by Skot Covert
Posted 6/23/2014 12:00 am
Despite big promises, President Obama has done little to deliver prosperity to the nation. Hope and change don’t pay the bills. With jobs scarce and many more-experienced people looking for work, millennials like me have suffered disproportionately during this time of economic hardship. With the right pro-growth policies, however, Republicans can fix this problem — and fix our relatively poor performance with young voters at the same time.
Though we are technically in a recovery, it doesn’t feel like it for most Americans, especially for people in my age group. The Economic Policy Institute recently studied the economic environment facing my cohort, and found that the current weak labor market “has been, and continues to be, very tough on young workers.” Our unemployment rate was 14.5 percent as of March, “slightly over twice as high as the overall unemployment rate.” If so-called “missing” young workers are included — those who have stopped looking — the rate would be a shocking 18.1 percent.
Fortunately, we know how to turn this situation around: a positive, pro-growth agenda that focuses on creating the right environment for economic expansion. If President Obama won’t lead on the issues important to young people, then Republicans in Congress need to move forward without him and put all their energies into just such an agenda: tax reform, trade expansion and dealing with our broken immigration system and border issues.
Tax reform is the linchpin. The current tax code is incredibly complex and in many cases picks winners and losers based on myriad exemptions, credits or other loopholes. Furthermore, the U.S. has the highest nominal corporate tax rate in the industrialized world, which discourages U.S. businesses from investing domestically, shifting more operations, jobs and tax dollars overseas. Not to mention that the high costs of complying with our overly complex tax code result in valuable economic resources being spent on extensive tax preparation, compliance and filing activities — instead of being used for business expansion and growth.
If we really want our businesses (and the economy) to succeed, we must ensure they aren’t put at a disadvantage in the international market. Lowering the corporate tax rate and greatly simplifying the tax code would help ease the overhead costs of U.S. businesses, thereby helping to increase their competitiveness overseas as well as putting more money in their coffers back home to invest in new jobs and workers, new businesses and their local communities. Of course, efforts to lower the corporate tax rate must be combined with an overhaul of special exemptions and loopholes in order to make a rate reduction revenue neutral — or even revenue positive.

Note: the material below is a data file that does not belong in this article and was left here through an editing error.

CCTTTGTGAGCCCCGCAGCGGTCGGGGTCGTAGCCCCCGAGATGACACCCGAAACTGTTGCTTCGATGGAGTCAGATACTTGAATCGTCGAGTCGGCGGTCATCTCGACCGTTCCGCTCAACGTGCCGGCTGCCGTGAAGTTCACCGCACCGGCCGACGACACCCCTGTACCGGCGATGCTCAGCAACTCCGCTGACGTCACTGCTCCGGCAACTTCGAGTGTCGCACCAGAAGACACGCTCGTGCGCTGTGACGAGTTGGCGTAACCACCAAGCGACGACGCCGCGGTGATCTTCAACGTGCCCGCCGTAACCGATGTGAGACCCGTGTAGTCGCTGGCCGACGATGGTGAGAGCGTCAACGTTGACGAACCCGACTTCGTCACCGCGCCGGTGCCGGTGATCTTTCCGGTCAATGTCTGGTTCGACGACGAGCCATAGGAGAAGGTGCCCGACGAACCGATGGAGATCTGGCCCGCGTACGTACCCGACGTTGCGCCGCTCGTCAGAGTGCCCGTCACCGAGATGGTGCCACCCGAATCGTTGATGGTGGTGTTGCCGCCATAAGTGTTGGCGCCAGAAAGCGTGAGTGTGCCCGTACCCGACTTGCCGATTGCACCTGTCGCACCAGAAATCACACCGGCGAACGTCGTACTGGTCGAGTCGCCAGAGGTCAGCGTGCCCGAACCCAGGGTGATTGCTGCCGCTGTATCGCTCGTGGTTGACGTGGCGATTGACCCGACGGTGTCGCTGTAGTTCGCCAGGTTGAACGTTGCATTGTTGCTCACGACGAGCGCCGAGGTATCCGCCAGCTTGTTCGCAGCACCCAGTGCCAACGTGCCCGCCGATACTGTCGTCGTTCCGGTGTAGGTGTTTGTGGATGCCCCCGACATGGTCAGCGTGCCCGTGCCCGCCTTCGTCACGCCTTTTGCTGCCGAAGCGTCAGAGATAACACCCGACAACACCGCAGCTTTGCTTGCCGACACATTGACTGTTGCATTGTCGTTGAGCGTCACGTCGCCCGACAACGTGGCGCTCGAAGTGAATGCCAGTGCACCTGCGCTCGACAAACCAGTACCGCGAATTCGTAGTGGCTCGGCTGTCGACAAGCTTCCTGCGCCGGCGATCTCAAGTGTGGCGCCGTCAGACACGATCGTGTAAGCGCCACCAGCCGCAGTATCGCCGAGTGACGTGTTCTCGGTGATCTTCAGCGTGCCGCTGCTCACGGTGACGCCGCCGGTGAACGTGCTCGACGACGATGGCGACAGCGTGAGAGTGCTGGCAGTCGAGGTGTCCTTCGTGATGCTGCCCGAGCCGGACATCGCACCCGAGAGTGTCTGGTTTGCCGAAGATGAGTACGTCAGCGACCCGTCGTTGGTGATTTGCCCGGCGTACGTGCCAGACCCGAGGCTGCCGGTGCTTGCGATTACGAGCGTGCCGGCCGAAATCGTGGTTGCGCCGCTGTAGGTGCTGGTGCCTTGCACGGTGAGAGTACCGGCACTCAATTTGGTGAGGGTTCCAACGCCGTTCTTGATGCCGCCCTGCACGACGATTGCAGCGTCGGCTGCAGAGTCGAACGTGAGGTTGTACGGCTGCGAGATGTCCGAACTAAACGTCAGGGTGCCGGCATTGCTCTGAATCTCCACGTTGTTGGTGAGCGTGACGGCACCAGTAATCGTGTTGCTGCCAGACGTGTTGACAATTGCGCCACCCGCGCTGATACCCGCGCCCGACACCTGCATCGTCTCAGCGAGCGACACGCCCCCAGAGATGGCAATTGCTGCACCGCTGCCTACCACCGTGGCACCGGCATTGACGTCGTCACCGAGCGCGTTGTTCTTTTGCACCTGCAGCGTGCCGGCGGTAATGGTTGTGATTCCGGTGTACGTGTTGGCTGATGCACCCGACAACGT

But lower taxes aren’t the only way we can help expand trade for U.S. firms. We also need the president and Congress to work to promote and pass international trade deals. To make this a reality, Congress should reinstate the Trade Promotion Authority that expired with the second term of President George W. Bush.
The TPA gives Congress a specific timetable to follow on trade deals and prevents amendments from being added to trade bills. This keeps trade pacts moving through Congress and frees them from getting bogged down in the usual legislative infighting of Capitol Hill, greatly increasing their chances of passage. This is a good thing: History clearly demonstrates that trade deals significantly benefit our businesses, workers and economy.
Finally, immigration reform. This is a touchy subject and one most politicians would like to avoid in an election year. But we cannot wait any longer — our businesses need clarity on these questions, and our laws need to be enforced and border protected. Congress must work to find a common-sense solution to both business workforce issues and the problem of illegal immigration. Without such a solution, our businesses will continue to make hiring and labor decisions in an environment of uncertainty and more and more illegal immigrants will pass through our borders.
Combined, tax reform, trade expansion and real immigration reform and enforcement would provide our struggling economy with the kind of jolt needed to return us to consistent, healthy growth.
If Congress can move on this agenda, it will help our business community vigorously expand the economy and create good jobs. And that will be good news for Republicans, because regardless of their current political dispositions, millennials will remember which party helped them move out of their parents’ houses come future elections.
Skot Covert is the national co-chair of the College Republican National Committee. A native of Ozark, Covert is a recent graduate of Arkansas Tech University. E-mail him at SCovert@CRNC.org.